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September 2012 RPM Off-Road Truck News

Posted in News on September 1, 2012 Comment (0)
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September 2012 RPM Off-Road Truck News

That’s Interesting
The Jeep Wrangler is the Official Vehicle of USA Basketball. You know, because running back and forth across the court is so last year.

The bifuel ’13 Silverado and Sierra HDs will be priced $11,000 over base models. The 6.0L V-8 runs on gas as well as compressed natural gas.

Ford is thinking about using cash as a sustainable material for its vehicles’ interior trays and bins. No, that isn’t to show off its lack of bailout assistance. As an alternative to petroleum-based products, paper currency that’s out of service and has been shredded has the potential to be used.

Cadillac’s Super Cruise isn’t, say, some totally super cruise ship or some totally super cruise night or some totally super Tom Cruise. It’s semiautonomous technology in the departments of steering, braking, and lane-centering. “The system could be ready for production vehicles by mid-decade,” said Cadillac. “Have mercy on our souls,” said Four Wheeler.

Remember Carmageddon, when the 405 freeway was shut down in Los Angeles and authorities told everyone to run screaming to their panic room with canned goods? Turns out the city seemed to have a baby boom nine months later.

Ferrari’s Facebook page had more than 8 million likes when we went to press. Have you liked Four Wheeler yet? Surely we’re better than Ferrari.

Demand is so high for EcoBoost V-6 engines, Ford has added a third shift where they are built.

AAA released its annual “Your Driving Costs” study (aka how much you’re paying to drive), which factors in fuel, maintenance, depreciation, insurance, registration, and a couple of other realities. By the way, AAA has been putting out this study since 1950, when it was determined that driving a car 10,000 miles each year cost 9 cents per mile. For 2012, AAA determined it’s 59.6 cents per mile, based upon 15,000 miles annually.

The www.confused.com research pointed to almost 70 percent of those polled picking an engine 1.3L or smaller for their first vehicle. They did not survey Americans, clearly.

What kids want: research between Chevy and MTV Scratch (um?) surveyed more than 3,000 Millennials to learn that 69 percent believe buying a car is a major milestone on the road to adulthood, while 32 percent are interested in cars and 77 percent think about fuel economy. No percentage available on how many think “16 and Pregnant” is an awesome TV show.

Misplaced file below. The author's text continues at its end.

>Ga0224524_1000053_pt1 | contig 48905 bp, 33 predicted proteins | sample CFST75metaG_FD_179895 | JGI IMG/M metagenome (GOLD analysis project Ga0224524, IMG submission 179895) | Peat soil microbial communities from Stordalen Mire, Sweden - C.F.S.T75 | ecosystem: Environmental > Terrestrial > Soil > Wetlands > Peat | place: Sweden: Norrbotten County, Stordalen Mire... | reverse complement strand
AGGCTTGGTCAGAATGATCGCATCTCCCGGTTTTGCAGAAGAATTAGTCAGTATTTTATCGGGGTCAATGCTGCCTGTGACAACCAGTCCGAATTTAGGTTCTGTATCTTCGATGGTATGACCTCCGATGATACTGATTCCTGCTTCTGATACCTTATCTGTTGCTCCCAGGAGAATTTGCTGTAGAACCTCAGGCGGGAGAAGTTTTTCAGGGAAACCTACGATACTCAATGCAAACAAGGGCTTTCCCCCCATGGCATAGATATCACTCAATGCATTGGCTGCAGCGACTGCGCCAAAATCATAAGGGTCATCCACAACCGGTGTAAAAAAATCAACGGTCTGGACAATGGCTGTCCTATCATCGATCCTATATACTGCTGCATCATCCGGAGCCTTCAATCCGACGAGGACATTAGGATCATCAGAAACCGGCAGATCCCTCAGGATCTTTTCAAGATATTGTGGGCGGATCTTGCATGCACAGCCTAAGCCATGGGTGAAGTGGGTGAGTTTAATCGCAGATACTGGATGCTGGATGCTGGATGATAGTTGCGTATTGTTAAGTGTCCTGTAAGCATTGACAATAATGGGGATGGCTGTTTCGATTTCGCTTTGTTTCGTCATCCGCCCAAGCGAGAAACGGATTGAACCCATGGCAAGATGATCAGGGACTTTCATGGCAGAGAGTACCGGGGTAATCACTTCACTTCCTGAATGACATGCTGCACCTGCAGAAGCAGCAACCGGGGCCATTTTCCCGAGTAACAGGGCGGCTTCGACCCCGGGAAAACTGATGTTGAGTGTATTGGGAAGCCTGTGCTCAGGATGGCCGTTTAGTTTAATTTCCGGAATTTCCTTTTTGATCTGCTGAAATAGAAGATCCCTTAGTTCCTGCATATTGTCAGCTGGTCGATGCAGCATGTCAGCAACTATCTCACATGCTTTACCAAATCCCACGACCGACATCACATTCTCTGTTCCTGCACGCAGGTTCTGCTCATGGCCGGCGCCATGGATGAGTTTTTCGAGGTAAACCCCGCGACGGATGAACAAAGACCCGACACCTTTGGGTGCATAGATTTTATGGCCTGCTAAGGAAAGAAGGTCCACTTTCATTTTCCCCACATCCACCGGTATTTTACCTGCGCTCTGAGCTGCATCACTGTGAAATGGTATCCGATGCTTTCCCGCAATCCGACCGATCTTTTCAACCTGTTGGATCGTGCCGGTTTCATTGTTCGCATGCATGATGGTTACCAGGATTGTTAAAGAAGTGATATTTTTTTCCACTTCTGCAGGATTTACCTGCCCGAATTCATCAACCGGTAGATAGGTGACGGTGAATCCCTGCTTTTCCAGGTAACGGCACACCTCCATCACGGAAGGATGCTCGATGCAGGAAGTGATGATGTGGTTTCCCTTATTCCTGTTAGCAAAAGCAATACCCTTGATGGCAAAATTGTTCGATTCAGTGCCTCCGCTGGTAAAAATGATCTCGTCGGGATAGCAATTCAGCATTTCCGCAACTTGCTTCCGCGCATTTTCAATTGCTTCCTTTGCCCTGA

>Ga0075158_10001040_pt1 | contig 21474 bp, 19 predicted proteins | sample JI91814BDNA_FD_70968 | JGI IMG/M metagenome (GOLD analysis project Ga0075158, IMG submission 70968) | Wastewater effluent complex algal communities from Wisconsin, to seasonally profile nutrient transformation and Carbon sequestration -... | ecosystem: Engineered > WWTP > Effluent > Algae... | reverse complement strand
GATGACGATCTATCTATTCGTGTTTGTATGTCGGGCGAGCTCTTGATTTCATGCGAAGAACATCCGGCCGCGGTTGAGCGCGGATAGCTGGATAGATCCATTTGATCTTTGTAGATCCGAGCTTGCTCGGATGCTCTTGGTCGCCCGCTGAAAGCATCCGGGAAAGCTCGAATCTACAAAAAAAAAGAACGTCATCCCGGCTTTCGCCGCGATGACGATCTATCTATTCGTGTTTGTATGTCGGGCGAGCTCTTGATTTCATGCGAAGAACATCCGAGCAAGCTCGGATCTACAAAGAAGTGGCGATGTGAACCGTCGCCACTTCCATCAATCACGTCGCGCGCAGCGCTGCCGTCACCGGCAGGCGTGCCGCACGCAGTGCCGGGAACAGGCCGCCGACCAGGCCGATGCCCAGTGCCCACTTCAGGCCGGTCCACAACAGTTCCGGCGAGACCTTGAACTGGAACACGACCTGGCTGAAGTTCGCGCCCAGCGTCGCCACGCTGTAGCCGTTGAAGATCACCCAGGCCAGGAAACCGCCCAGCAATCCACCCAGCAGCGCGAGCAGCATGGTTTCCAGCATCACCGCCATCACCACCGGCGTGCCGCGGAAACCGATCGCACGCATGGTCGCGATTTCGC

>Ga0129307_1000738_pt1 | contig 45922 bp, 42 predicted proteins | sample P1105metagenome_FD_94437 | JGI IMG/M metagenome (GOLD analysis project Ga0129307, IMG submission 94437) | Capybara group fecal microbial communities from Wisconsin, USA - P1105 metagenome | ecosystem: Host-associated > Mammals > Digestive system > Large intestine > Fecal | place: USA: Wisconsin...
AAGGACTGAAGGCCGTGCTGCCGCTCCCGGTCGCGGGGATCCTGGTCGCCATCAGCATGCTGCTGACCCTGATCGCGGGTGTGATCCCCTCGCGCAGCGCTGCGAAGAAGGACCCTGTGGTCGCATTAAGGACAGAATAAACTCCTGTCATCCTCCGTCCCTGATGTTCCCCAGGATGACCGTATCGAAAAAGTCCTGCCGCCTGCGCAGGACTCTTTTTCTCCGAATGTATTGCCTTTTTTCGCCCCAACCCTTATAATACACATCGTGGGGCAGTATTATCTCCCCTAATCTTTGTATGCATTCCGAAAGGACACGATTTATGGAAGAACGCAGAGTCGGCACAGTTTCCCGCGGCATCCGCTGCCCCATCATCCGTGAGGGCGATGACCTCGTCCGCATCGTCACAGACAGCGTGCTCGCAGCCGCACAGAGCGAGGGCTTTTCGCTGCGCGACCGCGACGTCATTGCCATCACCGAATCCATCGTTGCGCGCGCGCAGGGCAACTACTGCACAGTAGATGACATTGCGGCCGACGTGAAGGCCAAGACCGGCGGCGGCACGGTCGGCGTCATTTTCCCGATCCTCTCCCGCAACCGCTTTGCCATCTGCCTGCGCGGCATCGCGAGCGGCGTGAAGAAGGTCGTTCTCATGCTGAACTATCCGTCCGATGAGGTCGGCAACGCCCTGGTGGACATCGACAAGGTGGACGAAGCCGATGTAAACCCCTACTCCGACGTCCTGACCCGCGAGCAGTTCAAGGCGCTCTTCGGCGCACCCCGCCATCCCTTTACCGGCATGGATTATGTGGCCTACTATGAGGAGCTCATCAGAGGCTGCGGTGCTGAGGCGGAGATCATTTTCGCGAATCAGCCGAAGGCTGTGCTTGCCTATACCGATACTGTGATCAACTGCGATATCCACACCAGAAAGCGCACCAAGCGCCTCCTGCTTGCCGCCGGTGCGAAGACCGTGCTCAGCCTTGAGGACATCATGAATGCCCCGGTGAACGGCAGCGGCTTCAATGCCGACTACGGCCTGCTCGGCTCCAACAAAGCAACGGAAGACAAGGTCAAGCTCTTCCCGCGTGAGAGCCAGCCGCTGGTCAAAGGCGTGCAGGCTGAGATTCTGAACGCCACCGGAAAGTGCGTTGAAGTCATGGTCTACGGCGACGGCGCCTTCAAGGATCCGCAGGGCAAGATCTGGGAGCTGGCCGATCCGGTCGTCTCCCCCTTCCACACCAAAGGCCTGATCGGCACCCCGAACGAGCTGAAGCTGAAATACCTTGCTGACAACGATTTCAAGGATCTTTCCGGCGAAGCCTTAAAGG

More studying: www.truecar.com found that in 2011, females headed for small, fuel-efficient cars as a purchase, while males wanted large trucks and SUVs. That’s news?

Another: USAA found that troops coming off deployment had 13 percent more at-fault accidents compared to before deployment. Losing control of the vehicle was the most common. It also found that once they’d been home for six months and readjusted to life on American roads, the rate of accidents declined.

And one more for the cheap seats: A report by the Society of Automotive Engineers claims that turn-signal neglect is a big ol’ problem. Observing 12,000 vehicles, it was discovered that 48 percent of drivers didn’t bother to signal when it came to changing lanes, and 25 percent skipped it in turns.

Random Quote:
“We’ve got the oldest truck in the game. I think we could use something stronger.”
—Texas dealer Rox Covert, who has around four months’ worth of fullsizes at his two Chevy and two GMC stores, according to Automotive News. Rox Covert (not his porn name) likes only about three months’ supply. And he’d like the all-new versions to arrive now.

Is It True?
The all-new GMC Sierra will have a 3.6L V-6 and turbocharged 3.0L V-6?

Purchases of new vehicles with manual transmissions are on the rise?

A University in Germany is working on a smart tire that would shape-shift on the fly based on a change in weather or terrain?

The new land speed world record for fastest toilet is 46 mph? There was a previous record?

Another Random Quote:
“We’re talking to basically every car company to see what their level of excitement is and how do we work with them.”
—Google Project Manager Anthony Levandowski, to The Detroit News, about offering self-driving technology

What Stops an Avalanche? Itself
Remember 2001? Yes, the year we met the ’02 Chevy Avalanche. Remember 2012? Yes, the year we said, nice to have met you Avalanche, now don’t let the door hit you in the tailgate. This is the final year of production, and it’s going out in…style? Sure, you could say that—there’s a special edition: The ’13 Black Diamond Avalanche model will have unique badging, body-colored parts, and more offerings available on the LS and LT. And there’s basically a going out of business sale—pricing has been reduced across the Avalanche lineup.

Avalanche Things to Know
More than 580,000 were sold

An Avalanche transported the Olympic flame in the torch relay before the ’02 Olympic Winter Games

It was redesigned for 2007

A Z71 version won Four Wheeler of the Year in 2007

Most Annoying 4x4s
Which 4x4 do you think is the most annoying in 4x4 history? Come on over to Four Wheeler’s Facebook page and tell us which and why. These are our which and why: